POLArIS, a versatile probe for molecular orientation, revealed actin filaments associated with microtubule asters in early embryos

POLArIS, a versatile probe for molecular orientation, revealed actin filaments associated with microtubule asters in early embryos

Abstract

Biomolecular assemblies govern the physiology of cells. Their function often depends on the changes in molecular arrangements of constituents, both in the positions and orientations. While recent advancements of fluorescence microscopy including super-resolution microscopy have enabled us to determine the positions of fluorophores with unprecedented accuracy, monitoring the orientation of fluorescently labeled molecules within living cells in real time is challenging. Fluorescence polarization microscopy (FPM) reports the orientation of emission dipoles and is therefore a promising solution. For imaging with FPM, target proteins need labeling with fluorescent probes in a sterically constrained manner, but because of difficulties in the rational three-dimensional design of protein connection, a universal method for constrained tagging with fluorophore was not available. Here, we report POLArIS, a genetically encoded and versatile probe for molecular orientation imaging. Instead of using a direct tagging approach, we used a recombinant binder connected to a fluorescent protein in a sterically constrained manner that can target specific biomolecules of interest by combining with phage display screening. As an initial test case, we developed POLArISact, which specifically binds to F-actin in living cells. We confirmed that the orientation of F-actin can be monitored by observing cells expressing POLArISact with FPM. In living starfish early embryos expressing POLArISact, we found actin filaments radially extending from centrosomes in association with microtubule asters during mitosis. By taking advantage of the genetically encoded nature, POLArIS can be used in a variety of living specimens, including whole bodies of developing embryos and animals, and also be expressed in a cell type/tissue specific manner.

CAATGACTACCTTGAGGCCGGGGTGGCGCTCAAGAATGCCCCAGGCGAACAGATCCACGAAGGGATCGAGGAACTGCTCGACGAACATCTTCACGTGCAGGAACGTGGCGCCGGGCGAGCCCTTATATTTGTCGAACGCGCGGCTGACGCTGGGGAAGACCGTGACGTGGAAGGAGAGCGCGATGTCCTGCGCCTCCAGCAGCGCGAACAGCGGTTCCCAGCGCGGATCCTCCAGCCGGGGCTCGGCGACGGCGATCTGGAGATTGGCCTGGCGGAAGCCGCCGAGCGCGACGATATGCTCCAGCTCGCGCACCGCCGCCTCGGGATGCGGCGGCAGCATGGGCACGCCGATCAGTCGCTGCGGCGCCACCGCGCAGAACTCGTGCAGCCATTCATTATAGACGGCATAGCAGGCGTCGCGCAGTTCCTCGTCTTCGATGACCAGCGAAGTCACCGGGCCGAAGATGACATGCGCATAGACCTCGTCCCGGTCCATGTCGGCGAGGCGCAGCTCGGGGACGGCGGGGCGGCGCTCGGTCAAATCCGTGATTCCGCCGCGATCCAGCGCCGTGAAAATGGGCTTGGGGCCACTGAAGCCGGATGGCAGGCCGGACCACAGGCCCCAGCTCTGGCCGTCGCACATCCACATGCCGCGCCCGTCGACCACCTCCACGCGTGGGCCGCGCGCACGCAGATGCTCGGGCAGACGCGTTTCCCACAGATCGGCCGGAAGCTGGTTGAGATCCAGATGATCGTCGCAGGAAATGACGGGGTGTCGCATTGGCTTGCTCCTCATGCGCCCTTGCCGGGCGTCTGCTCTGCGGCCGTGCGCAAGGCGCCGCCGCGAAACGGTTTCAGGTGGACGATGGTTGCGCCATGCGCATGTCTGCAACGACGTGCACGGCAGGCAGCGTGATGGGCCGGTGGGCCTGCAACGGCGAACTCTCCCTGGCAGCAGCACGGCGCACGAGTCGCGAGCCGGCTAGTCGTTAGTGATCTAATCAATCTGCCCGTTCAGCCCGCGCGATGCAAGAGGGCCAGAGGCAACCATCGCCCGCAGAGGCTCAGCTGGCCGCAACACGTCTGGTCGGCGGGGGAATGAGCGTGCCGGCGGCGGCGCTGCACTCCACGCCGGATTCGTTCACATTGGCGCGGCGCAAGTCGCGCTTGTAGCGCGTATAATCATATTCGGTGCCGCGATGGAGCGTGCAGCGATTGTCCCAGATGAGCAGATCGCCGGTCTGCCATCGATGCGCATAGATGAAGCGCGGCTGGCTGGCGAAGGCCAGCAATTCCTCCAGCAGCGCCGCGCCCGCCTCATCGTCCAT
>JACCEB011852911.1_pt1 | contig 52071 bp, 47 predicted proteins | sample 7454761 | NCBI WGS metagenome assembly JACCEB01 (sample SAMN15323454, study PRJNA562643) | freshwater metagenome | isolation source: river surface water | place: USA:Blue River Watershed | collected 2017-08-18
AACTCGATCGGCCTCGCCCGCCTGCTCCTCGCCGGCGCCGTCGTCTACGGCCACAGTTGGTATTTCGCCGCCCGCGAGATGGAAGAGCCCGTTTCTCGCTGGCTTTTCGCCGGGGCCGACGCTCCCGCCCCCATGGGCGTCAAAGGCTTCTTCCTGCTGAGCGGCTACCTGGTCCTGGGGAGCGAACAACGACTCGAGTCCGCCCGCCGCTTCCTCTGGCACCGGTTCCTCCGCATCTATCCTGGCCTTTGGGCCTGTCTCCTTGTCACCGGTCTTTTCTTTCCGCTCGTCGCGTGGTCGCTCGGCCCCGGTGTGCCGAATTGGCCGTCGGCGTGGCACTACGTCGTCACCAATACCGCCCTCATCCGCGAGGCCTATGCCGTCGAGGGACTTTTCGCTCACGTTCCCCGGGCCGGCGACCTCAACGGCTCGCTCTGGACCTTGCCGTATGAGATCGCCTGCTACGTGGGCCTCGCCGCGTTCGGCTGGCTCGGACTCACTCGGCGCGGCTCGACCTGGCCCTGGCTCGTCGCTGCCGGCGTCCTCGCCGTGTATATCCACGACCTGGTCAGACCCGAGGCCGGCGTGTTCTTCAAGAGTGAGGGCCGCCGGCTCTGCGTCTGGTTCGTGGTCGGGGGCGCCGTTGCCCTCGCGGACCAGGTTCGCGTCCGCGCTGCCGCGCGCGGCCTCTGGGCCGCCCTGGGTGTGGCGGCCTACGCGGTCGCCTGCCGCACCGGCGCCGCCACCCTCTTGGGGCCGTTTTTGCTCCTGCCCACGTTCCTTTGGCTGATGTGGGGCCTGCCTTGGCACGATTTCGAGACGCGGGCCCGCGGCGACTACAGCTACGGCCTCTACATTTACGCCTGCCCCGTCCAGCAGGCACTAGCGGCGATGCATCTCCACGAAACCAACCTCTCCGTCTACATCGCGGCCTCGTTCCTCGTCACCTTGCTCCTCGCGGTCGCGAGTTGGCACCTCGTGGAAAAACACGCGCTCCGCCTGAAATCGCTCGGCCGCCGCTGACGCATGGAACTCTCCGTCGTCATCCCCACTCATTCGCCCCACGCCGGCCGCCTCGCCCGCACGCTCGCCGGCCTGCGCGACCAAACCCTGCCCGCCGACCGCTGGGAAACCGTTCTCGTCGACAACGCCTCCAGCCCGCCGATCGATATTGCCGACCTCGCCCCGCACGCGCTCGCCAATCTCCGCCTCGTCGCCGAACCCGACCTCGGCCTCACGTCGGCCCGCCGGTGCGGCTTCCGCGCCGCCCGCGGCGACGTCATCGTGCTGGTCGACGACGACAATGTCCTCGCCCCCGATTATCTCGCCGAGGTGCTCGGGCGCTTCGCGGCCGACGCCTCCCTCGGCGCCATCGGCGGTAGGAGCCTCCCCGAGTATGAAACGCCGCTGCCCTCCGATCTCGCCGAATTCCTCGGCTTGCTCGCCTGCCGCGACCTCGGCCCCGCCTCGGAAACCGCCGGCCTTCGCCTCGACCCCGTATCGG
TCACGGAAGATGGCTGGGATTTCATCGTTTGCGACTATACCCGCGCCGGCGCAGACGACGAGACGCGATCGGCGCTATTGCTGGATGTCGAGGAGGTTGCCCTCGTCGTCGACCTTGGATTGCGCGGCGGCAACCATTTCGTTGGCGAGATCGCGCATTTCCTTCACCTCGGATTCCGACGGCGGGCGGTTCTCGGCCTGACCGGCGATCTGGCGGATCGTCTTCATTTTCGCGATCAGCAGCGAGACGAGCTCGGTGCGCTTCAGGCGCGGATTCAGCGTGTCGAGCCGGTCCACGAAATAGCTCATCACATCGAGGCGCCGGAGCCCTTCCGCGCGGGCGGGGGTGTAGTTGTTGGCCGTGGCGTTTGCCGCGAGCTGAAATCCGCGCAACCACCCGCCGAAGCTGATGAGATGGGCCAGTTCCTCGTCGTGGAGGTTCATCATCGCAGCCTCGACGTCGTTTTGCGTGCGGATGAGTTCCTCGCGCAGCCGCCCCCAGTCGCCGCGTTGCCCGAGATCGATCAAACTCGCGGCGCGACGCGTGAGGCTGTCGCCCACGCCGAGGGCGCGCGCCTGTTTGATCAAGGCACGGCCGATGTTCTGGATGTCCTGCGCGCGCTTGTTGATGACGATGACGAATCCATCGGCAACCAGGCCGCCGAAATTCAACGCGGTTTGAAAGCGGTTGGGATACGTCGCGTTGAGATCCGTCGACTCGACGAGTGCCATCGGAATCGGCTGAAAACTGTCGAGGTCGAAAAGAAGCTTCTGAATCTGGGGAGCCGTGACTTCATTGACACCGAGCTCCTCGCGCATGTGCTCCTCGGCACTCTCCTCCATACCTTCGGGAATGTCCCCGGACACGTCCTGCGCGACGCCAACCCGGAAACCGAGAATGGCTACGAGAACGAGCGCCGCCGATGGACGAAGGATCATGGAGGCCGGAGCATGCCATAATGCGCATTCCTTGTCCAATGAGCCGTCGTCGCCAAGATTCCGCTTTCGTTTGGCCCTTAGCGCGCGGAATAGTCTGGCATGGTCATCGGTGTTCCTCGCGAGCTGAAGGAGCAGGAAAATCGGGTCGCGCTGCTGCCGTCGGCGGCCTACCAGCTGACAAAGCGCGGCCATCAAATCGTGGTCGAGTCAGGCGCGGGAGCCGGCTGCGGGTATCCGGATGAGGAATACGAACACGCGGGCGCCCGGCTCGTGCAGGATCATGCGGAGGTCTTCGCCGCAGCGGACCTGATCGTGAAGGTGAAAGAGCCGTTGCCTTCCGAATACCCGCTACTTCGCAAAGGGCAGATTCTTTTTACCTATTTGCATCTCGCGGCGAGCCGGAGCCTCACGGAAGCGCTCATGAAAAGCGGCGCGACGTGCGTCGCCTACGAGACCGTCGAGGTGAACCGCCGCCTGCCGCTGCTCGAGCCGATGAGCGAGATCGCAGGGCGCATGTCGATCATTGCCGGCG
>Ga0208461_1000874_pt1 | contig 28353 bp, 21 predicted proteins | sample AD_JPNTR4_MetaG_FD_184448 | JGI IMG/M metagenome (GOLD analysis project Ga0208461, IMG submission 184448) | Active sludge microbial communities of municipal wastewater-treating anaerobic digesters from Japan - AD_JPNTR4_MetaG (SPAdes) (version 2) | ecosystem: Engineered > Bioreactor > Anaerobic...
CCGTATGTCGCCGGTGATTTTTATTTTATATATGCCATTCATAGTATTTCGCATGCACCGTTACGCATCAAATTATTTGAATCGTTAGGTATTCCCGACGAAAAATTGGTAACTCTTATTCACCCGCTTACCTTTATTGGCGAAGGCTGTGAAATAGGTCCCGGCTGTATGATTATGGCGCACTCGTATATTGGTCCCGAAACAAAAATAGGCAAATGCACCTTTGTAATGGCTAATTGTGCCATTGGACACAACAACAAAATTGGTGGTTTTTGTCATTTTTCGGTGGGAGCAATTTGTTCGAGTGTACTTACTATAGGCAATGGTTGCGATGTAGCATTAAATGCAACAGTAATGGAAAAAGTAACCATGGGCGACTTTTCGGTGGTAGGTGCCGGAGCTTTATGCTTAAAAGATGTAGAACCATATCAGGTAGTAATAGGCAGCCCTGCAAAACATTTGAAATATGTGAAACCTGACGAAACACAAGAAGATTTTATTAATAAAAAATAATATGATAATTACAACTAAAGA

Journal Article

JOURNAL:
Proceedings of the National Academy of Sciences of the United States of America

TITLE:
POLArIS, a versatile probe for molecular orientation, revealed actin filaments associated with microtubule asters in early embryos

DOI:
https://doi.org/10.1073/pnas.2019071118

Correspondence to

Sumio Terada, M.D.& Ph.D., Professor

Department of Neuroanatomy and Cellular Neurobiology
Graduate School of Medical and Dental Sciences,
Tokyo Medical and Dental University(TMDU)
1-5-45 Yushima, Bunkyo-ku, Tokyo 113-8510, Japan
E-mail:terada.nana(at)tmd.ac.jp


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